The brain’s fingers and hands
The brain keeps track of the changing positions of body parts in space using a spatial body schema. When subjects localise a tactile stimulus on the skin, they might either use a somatotopic body map, or use a body schema to identify the location of the stimulation in external space. Healthy subjects were touched on the fingertips, with the hands in one of two postures: either the right hand was vertically above the left, or the fingers of both hands were interwoven. Subjects made speeded verbal responses to identify either the finger or the hand that was touched. Interweaving the fingers significantly impaired hand identification across several experiments, but had no effect on finger identification. Our results suggest that identification of fingers occurs in a somatotopic representation or finger schema. Identification of hands uses a general body schema, and is influenced by external spatial location. This dissociation implies that touches on the finger can only be identified with a particular hand after a process of assigning fingers to hands. This assignment is based on external spatial location. Our results suggest a role of the body schema in the identification of structural body parts from touch.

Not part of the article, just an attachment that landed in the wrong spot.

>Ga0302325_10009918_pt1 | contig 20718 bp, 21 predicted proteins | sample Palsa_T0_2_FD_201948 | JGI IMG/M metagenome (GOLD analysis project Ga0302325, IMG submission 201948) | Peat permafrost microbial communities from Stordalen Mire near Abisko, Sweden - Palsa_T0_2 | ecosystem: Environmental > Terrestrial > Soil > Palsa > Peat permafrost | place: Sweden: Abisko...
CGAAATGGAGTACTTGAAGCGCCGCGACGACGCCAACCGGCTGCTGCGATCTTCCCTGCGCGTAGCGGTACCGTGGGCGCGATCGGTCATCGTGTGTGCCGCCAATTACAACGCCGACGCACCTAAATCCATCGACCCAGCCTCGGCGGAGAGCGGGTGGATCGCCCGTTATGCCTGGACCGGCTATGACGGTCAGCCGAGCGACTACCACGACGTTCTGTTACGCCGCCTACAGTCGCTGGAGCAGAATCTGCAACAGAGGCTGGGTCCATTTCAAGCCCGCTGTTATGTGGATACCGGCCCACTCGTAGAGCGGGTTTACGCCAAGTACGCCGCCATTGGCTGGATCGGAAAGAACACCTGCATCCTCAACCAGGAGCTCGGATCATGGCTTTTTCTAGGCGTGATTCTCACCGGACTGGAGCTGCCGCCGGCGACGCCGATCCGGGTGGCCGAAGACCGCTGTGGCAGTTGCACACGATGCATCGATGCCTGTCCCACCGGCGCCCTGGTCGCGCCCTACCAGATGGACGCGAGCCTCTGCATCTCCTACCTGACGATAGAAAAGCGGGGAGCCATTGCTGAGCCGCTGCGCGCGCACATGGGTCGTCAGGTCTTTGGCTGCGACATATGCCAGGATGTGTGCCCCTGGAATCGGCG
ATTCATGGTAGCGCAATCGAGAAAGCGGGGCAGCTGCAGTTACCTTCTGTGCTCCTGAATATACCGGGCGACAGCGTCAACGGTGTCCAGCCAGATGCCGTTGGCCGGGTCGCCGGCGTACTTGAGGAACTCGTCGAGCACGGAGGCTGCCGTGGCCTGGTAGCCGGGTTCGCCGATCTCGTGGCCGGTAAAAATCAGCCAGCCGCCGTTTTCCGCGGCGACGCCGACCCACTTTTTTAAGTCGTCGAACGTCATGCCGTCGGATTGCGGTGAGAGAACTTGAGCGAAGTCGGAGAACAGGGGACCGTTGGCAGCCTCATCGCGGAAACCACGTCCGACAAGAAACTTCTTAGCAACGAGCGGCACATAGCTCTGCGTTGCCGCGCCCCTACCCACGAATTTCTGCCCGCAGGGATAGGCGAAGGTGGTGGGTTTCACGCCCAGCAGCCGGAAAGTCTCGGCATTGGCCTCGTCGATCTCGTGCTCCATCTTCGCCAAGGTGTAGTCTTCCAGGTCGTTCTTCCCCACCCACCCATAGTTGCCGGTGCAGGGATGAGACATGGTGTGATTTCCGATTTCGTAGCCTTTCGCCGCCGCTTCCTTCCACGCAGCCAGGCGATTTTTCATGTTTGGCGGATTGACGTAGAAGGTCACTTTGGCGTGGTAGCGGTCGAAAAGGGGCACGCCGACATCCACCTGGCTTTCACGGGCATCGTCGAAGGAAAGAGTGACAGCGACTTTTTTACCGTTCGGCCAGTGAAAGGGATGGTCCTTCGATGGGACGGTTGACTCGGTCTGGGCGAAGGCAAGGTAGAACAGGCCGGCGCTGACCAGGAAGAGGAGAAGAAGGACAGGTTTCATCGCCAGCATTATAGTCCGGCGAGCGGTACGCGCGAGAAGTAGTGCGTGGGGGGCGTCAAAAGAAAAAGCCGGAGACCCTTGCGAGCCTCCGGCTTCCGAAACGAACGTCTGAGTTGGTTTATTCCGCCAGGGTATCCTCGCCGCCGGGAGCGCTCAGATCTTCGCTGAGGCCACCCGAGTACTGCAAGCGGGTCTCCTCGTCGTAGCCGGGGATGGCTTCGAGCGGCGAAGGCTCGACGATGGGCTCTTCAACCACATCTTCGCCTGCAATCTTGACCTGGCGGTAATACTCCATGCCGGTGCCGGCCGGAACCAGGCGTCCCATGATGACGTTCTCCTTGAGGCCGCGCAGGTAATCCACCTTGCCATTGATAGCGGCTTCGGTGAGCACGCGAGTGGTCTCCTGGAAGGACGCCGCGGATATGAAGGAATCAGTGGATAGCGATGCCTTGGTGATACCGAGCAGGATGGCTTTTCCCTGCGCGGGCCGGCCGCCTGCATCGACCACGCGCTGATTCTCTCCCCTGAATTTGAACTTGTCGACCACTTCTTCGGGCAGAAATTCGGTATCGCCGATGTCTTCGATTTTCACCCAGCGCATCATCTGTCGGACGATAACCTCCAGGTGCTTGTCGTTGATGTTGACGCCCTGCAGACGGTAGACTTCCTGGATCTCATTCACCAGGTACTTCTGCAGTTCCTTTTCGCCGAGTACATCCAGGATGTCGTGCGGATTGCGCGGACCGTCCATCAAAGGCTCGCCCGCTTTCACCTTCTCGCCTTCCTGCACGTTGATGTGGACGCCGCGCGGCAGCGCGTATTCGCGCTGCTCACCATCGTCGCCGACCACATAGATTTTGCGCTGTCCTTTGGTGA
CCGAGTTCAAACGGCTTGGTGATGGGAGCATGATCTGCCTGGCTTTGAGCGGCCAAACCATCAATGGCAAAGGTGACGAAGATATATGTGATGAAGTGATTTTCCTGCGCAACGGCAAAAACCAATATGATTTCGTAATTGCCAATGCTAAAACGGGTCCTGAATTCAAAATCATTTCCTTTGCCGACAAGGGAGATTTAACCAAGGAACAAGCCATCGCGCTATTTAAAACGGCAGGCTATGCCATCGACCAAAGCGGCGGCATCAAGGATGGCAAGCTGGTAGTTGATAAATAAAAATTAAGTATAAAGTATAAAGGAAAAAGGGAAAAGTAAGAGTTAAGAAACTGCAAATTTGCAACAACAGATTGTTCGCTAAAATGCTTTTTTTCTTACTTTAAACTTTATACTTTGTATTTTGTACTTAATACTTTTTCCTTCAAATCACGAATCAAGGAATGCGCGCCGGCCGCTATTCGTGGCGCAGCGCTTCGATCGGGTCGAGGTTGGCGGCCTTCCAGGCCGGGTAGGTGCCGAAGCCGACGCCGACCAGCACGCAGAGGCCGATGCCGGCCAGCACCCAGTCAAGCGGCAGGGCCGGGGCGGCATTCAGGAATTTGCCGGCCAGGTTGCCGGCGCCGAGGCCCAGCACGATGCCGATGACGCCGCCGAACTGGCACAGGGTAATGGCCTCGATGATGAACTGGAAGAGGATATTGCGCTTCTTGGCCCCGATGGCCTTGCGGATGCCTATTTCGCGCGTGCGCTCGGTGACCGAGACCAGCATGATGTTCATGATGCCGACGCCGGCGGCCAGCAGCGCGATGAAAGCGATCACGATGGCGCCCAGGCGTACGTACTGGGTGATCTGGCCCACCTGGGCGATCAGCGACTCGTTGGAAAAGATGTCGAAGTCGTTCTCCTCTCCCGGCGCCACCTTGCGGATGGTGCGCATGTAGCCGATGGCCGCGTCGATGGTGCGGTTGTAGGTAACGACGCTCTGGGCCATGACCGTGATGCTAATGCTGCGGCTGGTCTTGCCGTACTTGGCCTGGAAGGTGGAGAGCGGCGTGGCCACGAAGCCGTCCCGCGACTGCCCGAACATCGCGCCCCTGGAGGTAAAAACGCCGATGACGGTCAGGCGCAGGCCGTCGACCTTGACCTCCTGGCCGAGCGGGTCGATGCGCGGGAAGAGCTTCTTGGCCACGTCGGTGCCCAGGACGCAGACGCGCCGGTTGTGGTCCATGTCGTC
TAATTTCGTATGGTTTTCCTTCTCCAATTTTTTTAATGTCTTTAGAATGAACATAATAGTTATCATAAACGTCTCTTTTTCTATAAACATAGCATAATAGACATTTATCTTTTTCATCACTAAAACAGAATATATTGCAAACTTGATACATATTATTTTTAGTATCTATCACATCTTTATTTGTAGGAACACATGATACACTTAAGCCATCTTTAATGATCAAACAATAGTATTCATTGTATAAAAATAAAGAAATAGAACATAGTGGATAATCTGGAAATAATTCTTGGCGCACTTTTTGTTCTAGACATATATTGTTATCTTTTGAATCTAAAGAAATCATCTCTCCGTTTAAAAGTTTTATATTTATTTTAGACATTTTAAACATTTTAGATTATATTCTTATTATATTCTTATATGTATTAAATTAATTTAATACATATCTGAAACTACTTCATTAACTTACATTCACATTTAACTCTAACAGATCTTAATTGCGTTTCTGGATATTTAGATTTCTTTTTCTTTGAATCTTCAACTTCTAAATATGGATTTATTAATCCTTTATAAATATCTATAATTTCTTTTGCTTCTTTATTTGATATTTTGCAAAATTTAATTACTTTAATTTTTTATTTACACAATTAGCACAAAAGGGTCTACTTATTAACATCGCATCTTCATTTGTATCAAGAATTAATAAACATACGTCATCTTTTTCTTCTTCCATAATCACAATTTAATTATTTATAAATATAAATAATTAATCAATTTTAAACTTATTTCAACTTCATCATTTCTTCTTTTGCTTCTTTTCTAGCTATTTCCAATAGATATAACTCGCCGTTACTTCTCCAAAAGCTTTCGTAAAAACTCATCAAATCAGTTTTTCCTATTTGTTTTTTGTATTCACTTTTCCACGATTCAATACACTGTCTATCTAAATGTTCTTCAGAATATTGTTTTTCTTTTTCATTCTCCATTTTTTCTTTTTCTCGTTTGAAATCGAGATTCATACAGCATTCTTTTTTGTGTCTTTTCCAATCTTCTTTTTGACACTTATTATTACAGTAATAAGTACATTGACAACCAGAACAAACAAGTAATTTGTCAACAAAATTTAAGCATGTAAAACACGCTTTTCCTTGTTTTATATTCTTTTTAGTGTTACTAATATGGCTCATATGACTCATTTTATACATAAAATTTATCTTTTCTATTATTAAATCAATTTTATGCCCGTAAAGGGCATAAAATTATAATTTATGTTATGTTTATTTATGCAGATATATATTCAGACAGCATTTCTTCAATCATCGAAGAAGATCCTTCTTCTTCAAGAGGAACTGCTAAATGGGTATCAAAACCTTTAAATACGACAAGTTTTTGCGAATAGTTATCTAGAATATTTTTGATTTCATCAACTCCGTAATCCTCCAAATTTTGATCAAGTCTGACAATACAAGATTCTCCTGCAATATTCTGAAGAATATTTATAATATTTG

KeywordsTouch Somatosensory Finger Hand Body schema Human
- Henri V (1898) Ueber die. Raumwhrnehmungen des Tastsinnes. Reuther & Reichard BerlinGoogle Scholar
- Howell DC (1997) Statistical methods for psychology. 4th edn. Duxbury, BostonGoogle Scholar
- Penfield W, Rasmussen T (1950) The cerebral cortex of man; a clinical study of localization of function. Macmillan, New YorkGoogle Scholar
- Schilder P, Klein E (1935) Japanese Illusion and postural model of the body. J Ment Nerv Disord 70:241–263Google Scholar
- Weber EH (1834) The sense of touch. Academic, LondonGoogle Scholar